The Gulf crisis, being described by observers as the elephant in the room, was not brought up at the annual summit that concluded on Sunday. Saudi Arabia, Bahrain, the United Arab Emirates (UAE) and Egypt have imposed an air, land and sea blockade on Qatar since June 2017.
The blockading quartet has accused Qatar of supporting “terrorism”. Qatar has denied the charges and said the boycott aims to impinge on its sovereignty.
While the crisis was not explicitly mentioned during the meeting, a call for unity was issued at the end of the gathering in a joint communique.
A Qatari foreign ministry spokesman blasted the communique on Twitter for not discussing or resolving the blockade.
Saudi king Salman bin Abdulaziz had invited Qatari Emir Sheikh Tamim bin Hamad al-Thani to attend the talks, but the latter stayed away from the annual summit.
Instead, a delegation headed by Qatar’s Minister of State for Foreign Affairs Sultan bin Saad Al Muraikhi represented the country at the summit.
The decision was met with criticism from some of the council’s members, but Doha brushed aside the comments.
“Qatar can make its own decisions and had attended [last year’s] Kuwait summit while the leaders of the boycotting countries did not,” said Ahmed bin Saeed Al Rumaihi, director of the information office at Qatar’s foreign ministry.
The GCC, a political and economic alliance of countries in the Arabian Peninsula, was established in 1981 to foster socioeconomic, security, and cultural cooperation.
During a press conference following the summit late on Sunday, Saudi Arabia’s Foreign Minister Adel al-Jubair said that cooperation continues between Qatar and other GCC members in the fields of military operations and training, and security and ministerial exchanges.
“Members of the council are determined that the crisis with Qatar does not have a negative effect on the council in general and its structure,” he said.
“In reference to security, things are continuing, military cooperation and training are continuing, and as for the programmes for specific ministries, such as the health ministries and trade ministries, affairs are continuing,” al-Jubair continued.
“The goal is to preserve all of these important structures, until the crisis ends, hopefully soon.”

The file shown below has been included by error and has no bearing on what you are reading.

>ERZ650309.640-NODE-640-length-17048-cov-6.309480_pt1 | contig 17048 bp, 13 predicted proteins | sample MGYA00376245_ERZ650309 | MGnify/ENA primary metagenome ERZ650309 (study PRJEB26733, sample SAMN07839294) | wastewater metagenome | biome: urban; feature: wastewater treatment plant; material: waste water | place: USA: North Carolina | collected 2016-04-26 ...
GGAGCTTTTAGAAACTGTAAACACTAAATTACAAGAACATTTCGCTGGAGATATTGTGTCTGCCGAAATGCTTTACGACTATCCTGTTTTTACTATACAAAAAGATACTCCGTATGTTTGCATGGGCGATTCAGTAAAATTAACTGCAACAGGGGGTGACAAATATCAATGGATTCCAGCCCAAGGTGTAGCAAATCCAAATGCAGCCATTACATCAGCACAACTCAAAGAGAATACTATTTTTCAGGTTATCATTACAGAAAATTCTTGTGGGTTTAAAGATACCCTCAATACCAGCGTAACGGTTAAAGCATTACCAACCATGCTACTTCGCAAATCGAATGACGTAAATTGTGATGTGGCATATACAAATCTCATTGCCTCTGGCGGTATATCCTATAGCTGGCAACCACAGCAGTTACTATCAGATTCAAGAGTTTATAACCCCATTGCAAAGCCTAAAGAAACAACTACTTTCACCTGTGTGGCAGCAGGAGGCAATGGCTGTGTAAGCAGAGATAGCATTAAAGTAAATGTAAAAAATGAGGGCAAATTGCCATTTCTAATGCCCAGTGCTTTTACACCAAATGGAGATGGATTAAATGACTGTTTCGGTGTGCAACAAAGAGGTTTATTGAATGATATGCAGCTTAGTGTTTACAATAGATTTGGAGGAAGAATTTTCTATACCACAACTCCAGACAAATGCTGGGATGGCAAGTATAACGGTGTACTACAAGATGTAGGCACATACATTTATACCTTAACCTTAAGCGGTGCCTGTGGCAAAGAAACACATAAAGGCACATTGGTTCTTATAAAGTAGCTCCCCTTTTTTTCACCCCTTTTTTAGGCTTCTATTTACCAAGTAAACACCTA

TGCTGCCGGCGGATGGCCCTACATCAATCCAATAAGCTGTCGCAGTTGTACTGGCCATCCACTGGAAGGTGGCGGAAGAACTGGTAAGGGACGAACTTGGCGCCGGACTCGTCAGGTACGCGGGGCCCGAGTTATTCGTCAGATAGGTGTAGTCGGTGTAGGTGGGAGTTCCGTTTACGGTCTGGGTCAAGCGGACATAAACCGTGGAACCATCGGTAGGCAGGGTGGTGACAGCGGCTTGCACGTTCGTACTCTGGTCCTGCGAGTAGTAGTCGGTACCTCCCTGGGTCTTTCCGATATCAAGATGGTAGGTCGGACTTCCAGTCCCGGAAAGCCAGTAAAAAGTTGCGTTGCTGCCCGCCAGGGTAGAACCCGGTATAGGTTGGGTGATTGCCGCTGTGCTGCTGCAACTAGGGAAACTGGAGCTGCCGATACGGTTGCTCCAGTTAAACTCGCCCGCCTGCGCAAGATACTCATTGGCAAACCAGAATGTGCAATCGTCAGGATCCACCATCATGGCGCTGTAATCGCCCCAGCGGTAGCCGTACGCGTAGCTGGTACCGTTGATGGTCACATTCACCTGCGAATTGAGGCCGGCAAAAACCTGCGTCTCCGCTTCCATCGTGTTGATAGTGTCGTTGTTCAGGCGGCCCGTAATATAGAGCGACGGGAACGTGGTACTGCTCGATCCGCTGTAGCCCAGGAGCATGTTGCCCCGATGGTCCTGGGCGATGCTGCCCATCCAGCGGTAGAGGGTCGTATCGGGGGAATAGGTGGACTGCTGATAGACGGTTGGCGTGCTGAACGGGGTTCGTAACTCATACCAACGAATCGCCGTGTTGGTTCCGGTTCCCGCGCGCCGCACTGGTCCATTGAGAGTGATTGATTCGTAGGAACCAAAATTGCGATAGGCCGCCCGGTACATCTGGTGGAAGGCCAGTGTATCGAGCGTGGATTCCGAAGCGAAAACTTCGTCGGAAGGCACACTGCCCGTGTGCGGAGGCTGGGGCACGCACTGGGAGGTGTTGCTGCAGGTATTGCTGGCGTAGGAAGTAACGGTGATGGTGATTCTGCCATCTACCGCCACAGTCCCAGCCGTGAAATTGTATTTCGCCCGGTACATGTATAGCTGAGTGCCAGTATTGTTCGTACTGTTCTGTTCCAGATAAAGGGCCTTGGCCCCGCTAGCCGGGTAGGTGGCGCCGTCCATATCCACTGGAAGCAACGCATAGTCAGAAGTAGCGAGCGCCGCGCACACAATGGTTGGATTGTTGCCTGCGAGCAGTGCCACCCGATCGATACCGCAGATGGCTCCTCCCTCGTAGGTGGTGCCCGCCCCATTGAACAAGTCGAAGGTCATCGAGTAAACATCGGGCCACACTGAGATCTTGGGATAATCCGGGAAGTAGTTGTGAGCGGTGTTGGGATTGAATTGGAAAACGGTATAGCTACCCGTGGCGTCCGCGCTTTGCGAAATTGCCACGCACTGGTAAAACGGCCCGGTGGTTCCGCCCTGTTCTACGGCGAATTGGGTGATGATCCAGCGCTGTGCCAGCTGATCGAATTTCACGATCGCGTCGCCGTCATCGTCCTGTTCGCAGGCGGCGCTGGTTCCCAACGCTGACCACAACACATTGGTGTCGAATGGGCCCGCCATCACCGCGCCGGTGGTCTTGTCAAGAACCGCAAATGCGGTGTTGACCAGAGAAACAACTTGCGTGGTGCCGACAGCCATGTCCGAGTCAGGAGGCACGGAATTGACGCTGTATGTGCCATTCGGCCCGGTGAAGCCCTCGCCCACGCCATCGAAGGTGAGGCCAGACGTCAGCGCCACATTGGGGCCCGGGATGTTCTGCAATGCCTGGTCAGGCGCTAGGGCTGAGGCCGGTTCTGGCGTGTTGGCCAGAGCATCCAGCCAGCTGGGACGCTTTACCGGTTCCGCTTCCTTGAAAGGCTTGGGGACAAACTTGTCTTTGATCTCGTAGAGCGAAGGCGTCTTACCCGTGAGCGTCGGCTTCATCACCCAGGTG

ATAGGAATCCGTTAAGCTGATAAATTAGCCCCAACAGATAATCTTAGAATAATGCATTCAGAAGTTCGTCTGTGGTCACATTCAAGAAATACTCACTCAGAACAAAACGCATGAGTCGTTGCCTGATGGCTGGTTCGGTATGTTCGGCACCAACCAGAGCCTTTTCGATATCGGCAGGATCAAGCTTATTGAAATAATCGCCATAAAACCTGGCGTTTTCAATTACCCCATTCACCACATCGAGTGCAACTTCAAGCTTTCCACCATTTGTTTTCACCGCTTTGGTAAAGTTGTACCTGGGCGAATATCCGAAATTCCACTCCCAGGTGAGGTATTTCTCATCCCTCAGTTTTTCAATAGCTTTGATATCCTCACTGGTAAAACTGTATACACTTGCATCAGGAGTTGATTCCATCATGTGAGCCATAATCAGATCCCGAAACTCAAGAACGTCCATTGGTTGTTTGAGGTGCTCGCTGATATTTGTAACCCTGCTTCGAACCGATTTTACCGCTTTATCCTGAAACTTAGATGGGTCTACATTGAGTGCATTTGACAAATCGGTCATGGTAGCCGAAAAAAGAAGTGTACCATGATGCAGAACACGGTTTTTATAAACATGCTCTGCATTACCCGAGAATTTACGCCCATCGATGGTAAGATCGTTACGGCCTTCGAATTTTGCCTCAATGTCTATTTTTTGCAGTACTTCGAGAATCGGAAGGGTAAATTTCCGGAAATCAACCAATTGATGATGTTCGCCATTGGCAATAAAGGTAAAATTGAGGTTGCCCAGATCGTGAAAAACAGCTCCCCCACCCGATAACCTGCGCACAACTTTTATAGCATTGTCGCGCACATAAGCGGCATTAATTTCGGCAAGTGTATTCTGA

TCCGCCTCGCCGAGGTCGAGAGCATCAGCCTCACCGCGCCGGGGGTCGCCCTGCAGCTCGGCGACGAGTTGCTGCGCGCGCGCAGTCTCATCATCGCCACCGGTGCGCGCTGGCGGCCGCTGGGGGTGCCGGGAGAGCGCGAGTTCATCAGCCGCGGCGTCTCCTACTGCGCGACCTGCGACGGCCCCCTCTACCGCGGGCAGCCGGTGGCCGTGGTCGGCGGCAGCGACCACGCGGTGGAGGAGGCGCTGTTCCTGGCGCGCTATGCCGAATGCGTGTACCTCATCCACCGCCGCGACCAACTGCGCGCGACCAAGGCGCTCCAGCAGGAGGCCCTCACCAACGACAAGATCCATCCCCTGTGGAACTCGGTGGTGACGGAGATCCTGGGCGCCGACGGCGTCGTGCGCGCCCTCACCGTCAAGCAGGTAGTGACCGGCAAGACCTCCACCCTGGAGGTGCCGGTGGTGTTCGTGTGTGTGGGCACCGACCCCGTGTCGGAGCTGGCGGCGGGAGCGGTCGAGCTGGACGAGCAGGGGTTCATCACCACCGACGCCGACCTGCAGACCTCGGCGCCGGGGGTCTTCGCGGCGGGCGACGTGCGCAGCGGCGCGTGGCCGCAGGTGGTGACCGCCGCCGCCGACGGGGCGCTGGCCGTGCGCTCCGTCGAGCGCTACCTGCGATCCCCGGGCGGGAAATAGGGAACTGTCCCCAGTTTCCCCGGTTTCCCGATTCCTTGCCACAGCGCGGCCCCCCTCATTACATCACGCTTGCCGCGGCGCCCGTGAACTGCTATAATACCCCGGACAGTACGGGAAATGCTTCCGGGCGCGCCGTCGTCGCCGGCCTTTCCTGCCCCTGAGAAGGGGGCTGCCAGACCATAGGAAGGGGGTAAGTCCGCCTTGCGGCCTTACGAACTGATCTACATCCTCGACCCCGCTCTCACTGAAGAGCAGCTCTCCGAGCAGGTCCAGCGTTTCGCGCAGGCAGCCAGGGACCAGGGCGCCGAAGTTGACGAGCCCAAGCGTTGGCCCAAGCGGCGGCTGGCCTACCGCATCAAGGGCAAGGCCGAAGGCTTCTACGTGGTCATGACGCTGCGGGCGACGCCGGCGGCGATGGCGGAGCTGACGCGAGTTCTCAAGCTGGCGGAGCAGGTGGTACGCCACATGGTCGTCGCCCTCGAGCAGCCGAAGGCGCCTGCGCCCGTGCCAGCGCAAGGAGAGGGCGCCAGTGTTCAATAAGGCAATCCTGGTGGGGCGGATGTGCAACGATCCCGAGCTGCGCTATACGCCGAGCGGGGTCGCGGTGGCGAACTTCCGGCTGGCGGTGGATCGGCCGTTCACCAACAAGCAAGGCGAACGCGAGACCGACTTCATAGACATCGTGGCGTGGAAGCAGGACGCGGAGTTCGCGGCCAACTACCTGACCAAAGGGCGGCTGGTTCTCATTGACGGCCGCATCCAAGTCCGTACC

Given last December’s summit in Kuwait was cut short, many questioned whether this year’s gathering would take place altogether. At the time, the UAE announced it had formed an economic and military partnership with Saudi Arabia separate from the GCC.
But in his opening remarks, Saudi king Salman noted that the objective of the gathering is to set up a coordination council and to adopt a strategy for economic, development and military integration.
King Salman accused Saudi archrival Iran of “continuing to interfere in the affairs of the countries in the region”.
He stressed the importance of the GCC and the need to “defend, in collaboration with our partners, security and stability in the Gulf”.
Kuwait, a traditional mediator in the region, called for a halt to media campaigns in the Gulf.
This year’s summit also came amid the diplomatic crisis over Saudi journalist Jamal Khashoggi‘s assassination, for which Riyadh has faced global condemnation.
Khashoggi, a Washington Post columnist who lived in self-imposed exile in the United States, was killed inside the kingdom’s consulate in Istanbul in early October.
The summit expressed support to the Saudi measures in dealing with the Khashoggi case, despite mounting international pressure.
As Saudi Arabia’s de facto leader, Crown Prince Mohammed bin Salman in particular, has come under scrutiny over the country’s involvement in the war in Yemen, which has caused thousands of civilian deaths, as well as its intensifying crackdown on public dissent in the kingdom.
The closing declaration announced that the council would continue to support the Palestinian cause and a political solution to the war in Yemen.
It also revealed that member states would work to ensure financial unity until 2025, and work towards establishing a unified military command.